Driving the King: Book summary and reviews of Driving the King by Ravi Howard

Driving the King

by Ravi Howard

Driving the King by Ravi Howard X
Driving the King by Ravi Howard
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Book Summary

The war is over, the soldiers are returning, and Nat King Cole is back in his hometown of Montgomery, Alabama, for a rare performance. His childhood friend, Nat Weary, plans to propose to his sweetheart, and the singer will honor their moment with a special song. While the world has changed, segregated Jim Crow Montgomery remains the same. When a white man attacks Cole with a pipe, Weary leaps from the audience to defend him - an act that will lead to a ten-year prison sentence.

But the singer will not forget his friend and the sacrifice he made. Six months before Weary is released, he receives a remarkable offer: will he be Nat King Cole's driver and bodyguard in L.A.? It is the promise of a new life removed from the terror, violence, and degradation of Jim Crow Alabama.

Weary discovers that, while Los Angeles is far different from the Deep South, it a place of discrimination, mistrust, and intolerance where a black man - even one as talented and popular as Nat King Cole - is not wholly welcome.

An indelible portrait of prejudice and promise, friendship and loyalty, Driving the King is a daring look at race and class in pre-Civil Rights America, played out in the lives of two remarkable men.

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Reviews

Media Reviews

"Stared Review. Howard's prose goes down like the top-shelf whiskey that Weary favors, making for a heady reading experience." - Publishers Weekly

"Alternating between the cities and Weary's past and present, Howard explores race relations in the pre-civil rights era and the strong ties forged between two extraordinary men." - Booklist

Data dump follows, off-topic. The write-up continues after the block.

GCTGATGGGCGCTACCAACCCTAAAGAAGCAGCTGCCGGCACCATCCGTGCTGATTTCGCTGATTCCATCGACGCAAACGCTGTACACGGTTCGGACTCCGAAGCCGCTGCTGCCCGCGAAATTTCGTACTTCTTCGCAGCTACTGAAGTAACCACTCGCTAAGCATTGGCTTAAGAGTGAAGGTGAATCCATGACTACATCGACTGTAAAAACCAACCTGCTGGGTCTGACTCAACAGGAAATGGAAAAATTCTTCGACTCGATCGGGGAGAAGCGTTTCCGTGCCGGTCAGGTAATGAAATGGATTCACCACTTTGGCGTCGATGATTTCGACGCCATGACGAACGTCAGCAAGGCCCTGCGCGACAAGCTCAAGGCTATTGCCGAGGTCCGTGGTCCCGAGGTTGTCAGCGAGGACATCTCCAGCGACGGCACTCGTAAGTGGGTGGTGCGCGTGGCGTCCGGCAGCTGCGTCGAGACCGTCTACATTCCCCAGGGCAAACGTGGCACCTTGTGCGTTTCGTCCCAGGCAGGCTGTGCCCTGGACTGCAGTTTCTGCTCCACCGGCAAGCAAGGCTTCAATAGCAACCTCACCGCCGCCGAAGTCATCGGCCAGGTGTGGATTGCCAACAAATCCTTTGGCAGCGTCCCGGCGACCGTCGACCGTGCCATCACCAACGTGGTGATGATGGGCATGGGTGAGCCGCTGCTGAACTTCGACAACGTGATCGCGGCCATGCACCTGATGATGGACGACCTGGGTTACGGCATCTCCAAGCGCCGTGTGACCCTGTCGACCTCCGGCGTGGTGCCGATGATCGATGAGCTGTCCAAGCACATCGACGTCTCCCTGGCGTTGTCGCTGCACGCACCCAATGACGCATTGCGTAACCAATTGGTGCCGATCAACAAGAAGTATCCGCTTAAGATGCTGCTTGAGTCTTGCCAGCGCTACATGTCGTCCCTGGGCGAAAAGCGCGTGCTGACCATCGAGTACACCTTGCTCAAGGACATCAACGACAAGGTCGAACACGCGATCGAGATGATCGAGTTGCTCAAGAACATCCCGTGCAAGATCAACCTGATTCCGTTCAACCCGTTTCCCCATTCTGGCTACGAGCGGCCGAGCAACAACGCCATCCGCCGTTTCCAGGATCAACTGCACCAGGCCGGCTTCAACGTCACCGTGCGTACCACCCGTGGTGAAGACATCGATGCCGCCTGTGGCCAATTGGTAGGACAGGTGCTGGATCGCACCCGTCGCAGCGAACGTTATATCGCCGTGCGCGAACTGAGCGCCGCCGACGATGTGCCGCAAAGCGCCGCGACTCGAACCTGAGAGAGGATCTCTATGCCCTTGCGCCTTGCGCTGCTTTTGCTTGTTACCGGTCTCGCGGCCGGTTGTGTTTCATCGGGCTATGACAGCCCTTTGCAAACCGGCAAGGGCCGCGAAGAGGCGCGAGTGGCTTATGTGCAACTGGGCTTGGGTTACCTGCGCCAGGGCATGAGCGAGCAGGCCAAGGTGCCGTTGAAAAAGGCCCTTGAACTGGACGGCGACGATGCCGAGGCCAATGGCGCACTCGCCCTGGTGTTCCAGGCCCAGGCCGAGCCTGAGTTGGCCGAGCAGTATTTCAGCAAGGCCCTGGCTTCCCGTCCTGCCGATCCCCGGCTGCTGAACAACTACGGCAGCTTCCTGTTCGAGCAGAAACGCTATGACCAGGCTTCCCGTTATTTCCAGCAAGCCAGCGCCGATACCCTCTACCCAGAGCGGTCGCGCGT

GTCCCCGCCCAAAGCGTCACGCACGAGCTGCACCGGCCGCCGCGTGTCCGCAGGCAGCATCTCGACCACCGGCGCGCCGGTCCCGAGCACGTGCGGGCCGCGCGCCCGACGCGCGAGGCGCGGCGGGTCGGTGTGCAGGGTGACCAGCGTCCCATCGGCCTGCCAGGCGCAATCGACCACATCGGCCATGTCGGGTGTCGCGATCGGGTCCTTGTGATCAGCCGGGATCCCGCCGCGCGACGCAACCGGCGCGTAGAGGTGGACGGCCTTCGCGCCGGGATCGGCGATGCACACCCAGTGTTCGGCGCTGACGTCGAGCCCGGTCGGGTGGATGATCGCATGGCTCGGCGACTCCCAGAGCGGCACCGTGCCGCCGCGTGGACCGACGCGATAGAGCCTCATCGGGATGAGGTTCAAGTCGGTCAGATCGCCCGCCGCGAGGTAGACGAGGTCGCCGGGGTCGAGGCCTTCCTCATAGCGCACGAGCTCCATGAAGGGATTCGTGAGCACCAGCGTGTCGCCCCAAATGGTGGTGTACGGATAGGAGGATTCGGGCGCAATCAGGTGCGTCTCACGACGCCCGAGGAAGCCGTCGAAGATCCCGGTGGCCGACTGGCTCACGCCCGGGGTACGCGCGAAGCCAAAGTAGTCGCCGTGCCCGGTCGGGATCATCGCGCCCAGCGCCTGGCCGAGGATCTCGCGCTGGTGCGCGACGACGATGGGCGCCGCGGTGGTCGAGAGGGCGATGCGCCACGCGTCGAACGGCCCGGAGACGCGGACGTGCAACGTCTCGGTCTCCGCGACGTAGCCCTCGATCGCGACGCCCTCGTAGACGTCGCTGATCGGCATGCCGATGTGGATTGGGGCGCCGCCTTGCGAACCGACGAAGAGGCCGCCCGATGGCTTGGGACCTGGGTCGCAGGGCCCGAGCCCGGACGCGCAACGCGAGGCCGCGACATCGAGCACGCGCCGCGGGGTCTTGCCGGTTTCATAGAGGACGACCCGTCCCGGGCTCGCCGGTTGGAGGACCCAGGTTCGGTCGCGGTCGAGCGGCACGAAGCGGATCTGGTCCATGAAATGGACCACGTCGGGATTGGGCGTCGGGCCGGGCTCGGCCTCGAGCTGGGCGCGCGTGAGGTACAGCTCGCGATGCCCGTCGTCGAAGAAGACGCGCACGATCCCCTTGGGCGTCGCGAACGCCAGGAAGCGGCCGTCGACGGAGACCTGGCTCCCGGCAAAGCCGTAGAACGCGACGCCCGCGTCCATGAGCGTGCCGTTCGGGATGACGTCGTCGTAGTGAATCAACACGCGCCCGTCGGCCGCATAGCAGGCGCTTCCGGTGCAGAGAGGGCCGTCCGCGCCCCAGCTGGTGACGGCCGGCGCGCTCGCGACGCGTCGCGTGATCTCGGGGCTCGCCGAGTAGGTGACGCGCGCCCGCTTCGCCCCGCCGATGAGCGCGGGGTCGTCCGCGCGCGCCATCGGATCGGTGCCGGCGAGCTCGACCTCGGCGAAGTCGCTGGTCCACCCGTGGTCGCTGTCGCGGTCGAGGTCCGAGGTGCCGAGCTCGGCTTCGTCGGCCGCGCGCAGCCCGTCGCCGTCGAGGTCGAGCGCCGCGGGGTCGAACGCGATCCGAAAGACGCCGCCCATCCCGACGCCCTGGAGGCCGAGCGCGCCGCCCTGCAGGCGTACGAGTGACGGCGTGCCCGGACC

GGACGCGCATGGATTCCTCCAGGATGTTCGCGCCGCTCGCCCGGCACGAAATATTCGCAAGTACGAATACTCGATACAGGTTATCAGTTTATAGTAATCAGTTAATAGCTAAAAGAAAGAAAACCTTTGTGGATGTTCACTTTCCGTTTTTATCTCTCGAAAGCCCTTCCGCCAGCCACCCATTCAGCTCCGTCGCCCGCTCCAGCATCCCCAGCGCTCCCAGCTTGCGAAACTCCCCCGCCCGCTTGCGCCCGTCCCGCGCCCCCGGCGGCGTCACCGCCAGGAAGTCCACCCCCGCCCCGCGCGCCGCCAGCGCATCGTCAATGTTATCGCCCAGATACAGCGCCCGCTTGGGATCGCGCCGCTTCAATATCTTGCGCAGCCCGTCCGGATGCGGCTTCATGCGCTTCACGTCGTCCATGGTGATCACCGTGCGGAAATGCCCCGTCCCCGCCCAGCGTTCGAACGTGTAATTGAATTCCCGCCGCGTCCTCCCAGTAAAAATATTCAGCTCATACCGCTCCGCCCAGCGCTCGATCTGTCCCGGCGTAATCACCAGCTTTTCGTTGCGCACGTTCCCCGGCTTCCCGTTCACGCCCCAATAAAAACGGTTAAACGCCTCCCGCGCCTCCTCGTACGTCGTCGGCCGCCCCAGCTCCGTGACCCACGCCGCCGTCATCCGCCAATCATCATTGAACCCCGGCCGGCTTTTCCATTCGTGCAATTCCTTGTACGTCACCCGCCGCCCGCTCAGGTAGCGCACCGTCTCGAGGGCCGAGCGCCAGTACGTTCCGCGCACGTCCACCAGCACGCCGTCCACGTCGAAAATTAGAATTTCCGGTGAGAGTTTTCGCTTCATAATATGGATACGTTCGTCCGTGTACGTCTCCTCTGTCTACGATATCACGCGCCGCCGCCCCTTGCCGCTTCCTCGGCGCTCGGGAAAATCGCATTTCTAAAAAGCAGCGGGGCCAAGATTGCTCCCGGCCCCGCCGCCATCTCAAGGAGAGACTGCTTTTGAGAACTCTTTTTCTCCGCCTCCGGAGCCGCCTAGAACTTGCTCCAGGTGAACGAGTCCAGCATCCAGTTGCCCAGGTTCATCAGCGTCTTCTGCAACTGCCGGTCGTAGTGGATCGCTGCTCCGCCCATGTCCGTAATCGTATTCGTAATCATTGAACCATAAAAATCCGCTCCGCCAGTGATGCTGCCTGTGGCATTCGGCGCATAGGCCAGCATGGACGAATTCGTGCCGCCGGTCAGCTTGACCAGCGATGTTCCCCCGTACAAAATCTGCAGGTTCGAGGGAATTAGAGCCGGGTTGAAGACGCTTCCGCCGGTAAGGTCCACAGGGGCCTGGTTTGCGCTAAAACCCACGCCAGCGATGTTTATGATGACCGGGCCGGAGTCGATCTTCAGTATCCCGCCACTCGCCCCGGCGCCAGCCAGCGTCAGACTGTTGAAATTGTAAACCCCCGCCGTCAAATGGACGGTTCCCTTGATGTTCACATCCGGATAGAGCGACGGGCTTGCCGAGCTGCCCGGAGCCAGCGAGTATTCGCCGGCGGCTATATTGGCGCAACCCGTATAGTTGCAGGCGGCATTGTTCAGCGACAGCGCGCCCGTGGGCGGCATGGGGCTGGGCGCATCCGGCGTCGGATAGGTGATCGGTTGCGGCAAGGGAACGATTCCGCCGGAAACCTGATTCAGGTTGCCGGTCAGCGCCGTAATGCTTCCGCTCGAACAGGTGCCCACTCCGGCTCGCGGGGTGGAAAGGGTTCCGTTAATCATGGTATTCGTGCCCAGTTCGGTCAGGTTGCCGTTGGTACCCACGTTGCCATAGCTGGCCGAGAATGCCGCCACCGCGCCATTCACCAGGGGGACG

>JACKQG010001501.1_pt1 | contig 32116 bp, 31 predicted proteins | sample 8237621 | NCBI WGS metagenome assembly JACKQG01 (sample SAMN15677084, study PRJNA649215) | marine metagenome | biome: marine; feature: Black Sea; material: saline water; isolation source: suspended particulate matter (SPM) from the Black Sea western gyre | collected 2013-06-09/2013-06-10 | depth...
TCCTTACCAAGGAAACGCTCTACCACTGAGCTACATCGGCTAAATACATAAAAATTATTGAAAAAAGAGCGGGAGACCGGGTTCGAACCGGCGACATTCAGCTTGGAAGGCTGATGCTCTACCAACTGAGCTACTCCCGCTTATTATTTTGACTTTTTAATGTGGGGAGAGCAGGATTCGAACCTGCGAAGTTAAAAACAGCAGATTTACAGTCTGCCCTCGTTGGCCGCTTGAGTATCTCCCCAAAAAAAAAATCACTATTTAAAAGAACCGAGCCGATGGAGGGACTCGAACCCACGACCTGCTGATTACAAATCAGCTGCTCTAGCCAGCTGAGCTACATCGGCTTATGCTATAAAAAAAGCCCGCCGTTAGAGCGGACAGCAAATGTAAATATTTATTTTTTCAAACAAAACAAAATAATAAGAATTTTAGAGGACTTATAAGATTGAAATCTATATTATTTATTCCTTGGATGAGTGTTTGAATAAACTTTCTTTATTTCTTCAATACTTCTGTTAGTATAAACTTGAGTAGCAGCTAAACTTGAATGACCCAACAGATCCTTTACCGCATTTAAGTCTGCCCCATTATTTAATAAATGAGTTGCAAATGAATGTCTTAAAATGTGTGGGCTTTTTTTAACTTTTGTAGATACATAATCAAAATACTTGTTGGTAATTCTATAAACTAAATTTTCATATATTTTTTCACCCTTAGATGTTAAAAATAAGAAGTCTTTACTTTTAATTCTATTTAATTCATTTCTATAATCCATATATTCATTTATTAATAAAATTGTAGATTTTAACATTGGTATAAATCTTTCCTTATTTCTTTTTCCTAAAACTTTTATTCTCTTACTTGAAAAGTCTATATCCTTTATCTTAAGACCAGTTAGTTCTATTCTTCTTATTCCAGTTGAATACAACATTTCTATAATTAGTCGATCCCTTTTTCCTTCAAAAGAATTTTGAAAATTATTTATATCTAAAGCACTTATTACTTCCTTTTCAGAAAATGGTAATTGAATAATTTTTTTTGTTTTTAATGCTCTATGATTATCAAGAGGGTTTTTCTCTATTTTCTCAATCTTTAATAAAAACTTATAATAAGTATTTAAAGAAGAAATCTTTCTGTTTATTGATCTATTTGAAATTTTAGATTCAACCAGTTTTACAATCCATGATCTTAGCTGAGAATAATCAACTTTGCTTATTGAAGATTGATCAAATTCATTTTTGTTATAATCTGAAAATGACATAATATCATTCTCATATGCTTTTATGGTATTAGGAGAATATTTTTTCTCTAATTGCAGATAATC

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Reader Reviews

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Diane S.

Driving the King
Though Cole lived in Montgomery until the age of four, his parents moved to Chicago where he was exposed to Chicago's burgeoning Jazz scene. Returning with his group to Montgomery to perform in a non segregated show, he was attacked. This is the story of Weary, a young man at the show, hoping to propose to his girlfriend and instead jumps down from the balcony and beats Cole's attacker with a microphone. Cole will perform one song and then, apologize to his audience and leave. In typical justice of the time, the white man who attacked Cole gets three years but Weary gets ten.

A story that has the definite flavor of that time period in the South. The bus boycott, the pressure put on the blacks to keep them in their place, along with a heartfelt story of King, who never gforgets a friend, and a young man who did more than just stand by.

There is no author's note but I did look up and much of the information in this book is accurate. King did get attacked but there was no Weary to come to his aid, his TV show did get cancelled in Los Angeles after one year due to lack of sponsors.

Good book with much worthy information and the invention of Weary was a good way to portray this changing time period in the South.

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Author Information

Ravi Howard

Ravi Howard received the 2001 Zora Neale Hurston/Richard Wright Award for College Writers for his novel Like Trees, Walking. After graduating from Howard University, he received his MFA from the University of Virginia. His writing also appeared in The Massachusetts Review and Callaloo. A native of Montgomery, Alabama, Howard now lives in Mobile.

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